Unlocking the Potential to Make Clinical Audit Data Count

Welcome back to the NQICAN blog after an unplanned winter / spring break. I think the blog is the only thing that has had a break in 2018 as it has been a very busy year so far for NQICAN, clinical audit community and myself.

One factor behind this busy period has been the success of our NQICAN networking & sharing forum which we launched in Sept last year and we have just seen the 700th post from our (nearly) 500 members. This is way ahead of our forecasts for the uptake we had planned so I wanted to thank everyone for your support and involvement. As we’ve said from the start – the forum will only be as good / useful as we make it so its great to hear the positive feedback i’m hearing when attending regional and local events.  We will be opening up our membership of the NNSF shortly to allow other ß colleagues to join from outside our current criteria to increase the knowledge base / power of the forum.

So lets continue to use the forum to help and support each other to produce good quality clinical audit that helps drive improvements to patient care.

Over the last couple of weeks we have seen two very important publications / resources that I wanted to flag to the clinical audit & other QI community.

making data count

Firstly this week NHS Improvement published an excellent resource called making data count to support & encourage analysts and decision-makers to work together to ensure the most relevant data is presented in the most effective way. The core method to the guide is SPC or statistical process control. I have been a fan of this since Davis Balestracci introduced it to my trust in the early ’00s – and being a statistician it made perfect sense to plot the dots to assess variation and improvement trends instead of just comparing 2 numbers. But until recently the infrastructure hasn’t been in place for this to be used as often as it should and I’m confident that this resource will make #plotthedots main stream in the NHS for measuring improvement including clinical audit projects. I made a pledge yesterday to arrange some training for clinical audit professionals and audit lead clinicians so we will start planning this at our next NQICAN meeting in June. Well done to Samantha Riley (NHSI) for driving this publication and also setting up a forum for #plotthedots enthusiasts like myself which I recommend joining – just drop Samantha a line & get involved.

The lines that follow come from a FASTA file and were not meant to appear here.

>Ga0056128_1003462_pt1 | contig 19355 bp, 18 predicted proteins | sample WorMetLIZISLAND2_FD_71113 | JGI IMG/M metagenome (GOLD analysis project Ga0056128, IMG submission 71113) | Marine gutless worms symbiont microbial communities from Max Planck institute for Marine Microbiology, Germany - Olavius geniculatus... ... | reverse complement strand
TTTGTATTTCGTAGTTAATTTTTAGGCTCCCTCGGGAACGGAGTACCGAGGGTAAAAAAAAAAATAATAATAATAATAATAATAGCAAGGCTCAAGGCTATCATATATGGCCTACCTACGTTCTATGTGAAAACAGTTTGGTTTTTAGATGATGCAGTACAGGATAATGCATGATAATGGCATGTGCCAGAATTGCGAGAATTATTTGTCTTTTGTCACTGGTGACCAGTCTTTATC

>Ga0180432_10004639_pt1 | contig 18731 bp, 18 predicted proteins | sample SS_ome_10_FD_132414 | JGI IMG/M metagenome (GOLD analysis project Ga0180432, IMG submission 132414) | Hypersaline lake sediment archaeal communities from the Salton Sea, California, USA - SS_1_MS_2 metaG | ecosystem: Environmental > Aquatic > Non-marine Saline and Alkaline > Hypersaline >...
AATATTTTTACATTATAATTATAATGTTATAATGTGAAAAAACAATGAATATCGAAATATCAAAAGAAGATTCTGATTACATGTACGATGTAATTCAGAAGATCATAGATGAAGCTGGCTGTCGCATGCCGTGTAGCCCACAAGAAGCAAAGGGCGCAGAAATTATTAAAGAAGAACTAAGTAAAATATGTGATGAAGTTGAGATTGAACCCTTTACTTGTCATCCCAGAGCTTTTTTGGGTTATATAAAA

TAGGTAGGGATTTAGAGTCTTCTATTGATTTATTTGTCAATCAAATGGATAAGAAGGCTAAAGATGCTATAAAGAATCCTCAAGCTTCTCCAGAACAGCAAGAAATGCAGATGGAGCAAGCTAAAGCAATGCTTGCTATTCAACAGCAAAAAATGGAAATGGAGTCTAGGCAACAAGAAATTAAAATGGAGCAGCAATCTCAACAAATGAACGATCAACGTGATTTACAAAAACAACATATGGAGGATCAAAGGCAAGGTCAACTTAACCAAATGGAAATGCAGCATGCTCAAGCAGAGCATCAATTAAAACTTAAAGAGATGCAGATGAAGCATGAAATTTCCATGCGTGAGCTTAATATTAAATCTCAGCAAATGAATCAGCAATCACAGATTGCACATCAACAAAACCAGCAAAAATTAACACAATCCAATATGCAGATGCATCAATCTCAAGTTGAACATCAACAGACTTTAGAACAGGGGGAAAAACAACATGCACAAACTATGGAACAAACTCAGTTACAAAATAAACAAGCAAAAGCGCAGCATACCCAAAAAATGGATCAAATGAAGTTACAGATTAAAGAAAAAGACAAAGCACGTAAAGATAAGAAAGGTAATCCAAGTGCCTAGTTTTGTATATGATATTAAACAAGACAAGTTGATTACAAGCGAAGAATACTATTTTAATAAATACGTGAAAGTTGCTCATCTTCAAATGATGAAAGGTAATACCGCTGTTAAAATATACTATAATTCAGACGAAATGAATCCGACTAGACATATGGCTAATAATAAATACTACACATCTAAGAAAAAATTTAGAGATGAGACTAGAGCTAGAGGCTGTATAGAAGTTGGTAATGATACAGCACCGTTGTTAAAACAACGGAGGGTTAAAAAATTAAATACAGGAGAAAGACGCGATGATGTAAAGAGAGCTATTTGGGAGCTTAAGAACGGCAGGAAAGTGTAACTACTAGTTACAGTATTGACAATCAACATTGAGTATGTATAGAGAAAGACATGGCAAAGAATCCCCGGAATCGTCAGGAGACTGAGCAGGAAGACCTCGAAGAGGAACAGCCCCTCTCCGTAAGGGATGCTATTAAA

The second publication is from RCP  – Unlocking the potential: Supporting doctors to use national clinical audit (NCA) to drive improvement which follows on nicely from a couple of our previous blogs – whose responsibility & making QI core business.

unlocking the potential

Following our previous correspondence detailed in the later blog with the lead Dr Emma Vaux I was asked to comment on the final draft of this report and I am very pleased to see that it is recommending that we need to change the perception of clinical audit from data collection to ensuring it is used as a tool for continuous improvement particularly with junior doctors. The report also recommends:

  • Sufficient training and resources need to be put in place to support quality improvement activity.
  • Stronger educational and organisational infrastructure for trainee doctors is vital in promoting the benefits of NCA data, and in supporting doctors to use the data.
  • Doctors should be provided with enough mentoring, time and space to be allowed to access and use data to drive improvements in care.
  • Developing quality improvement skills in higher specialty trainees would benefit from combining a regional approach to quality improvement education and training, underpinned by local organisational support involving multidisciplinary teams.

I fully support the recommendations and it will be interesting to see how these are implemented – ideally I would have liked to have seen more in the report around the importance of local clinical audit teams and our role to play in the next steps.  We will discuss the report in full at the next NQICAN and keep you posted on anything specific we can do to support this and other changes made to support QI effective in trusts / junior doctors.

So please let us have your thoughts on both of the above publications either in the relevant posts on the NNSF, in the comments section below or via nqican@gmail.com. I think you will agree that both of these documents provide us with a great opportunity to further embed the importance & impact of clinical audit and it being used as a quality improvement tool so lets use it.

I will publish another blog after our NQICAN meeting in June to introduce our annual report and priorities for 18/19 which include details of how our networks will operate now that we are now longer funded by NCAPOP, our plans for clinical audit awareness week (19th Nov 18) and helping support local clinical audits to be integrated into the wider quality improvement agenda.  As always if you fancy writing a blog please let us know.

Lets keep up this momentum and the power of our networks going…


Carl Walker, NQICAN chair

ß national audit providers, commercial companies with an interest in CA & other QI, Royal colleges, academics, non-NHS healthcare providers and people with an interest in CA & other QI from outside England


  1. Fantastic blog, thanks Carl. Delighted to see your pledge to plan and arrange some training for clinical audit professionals and audit lead clinicians using NQICAN!

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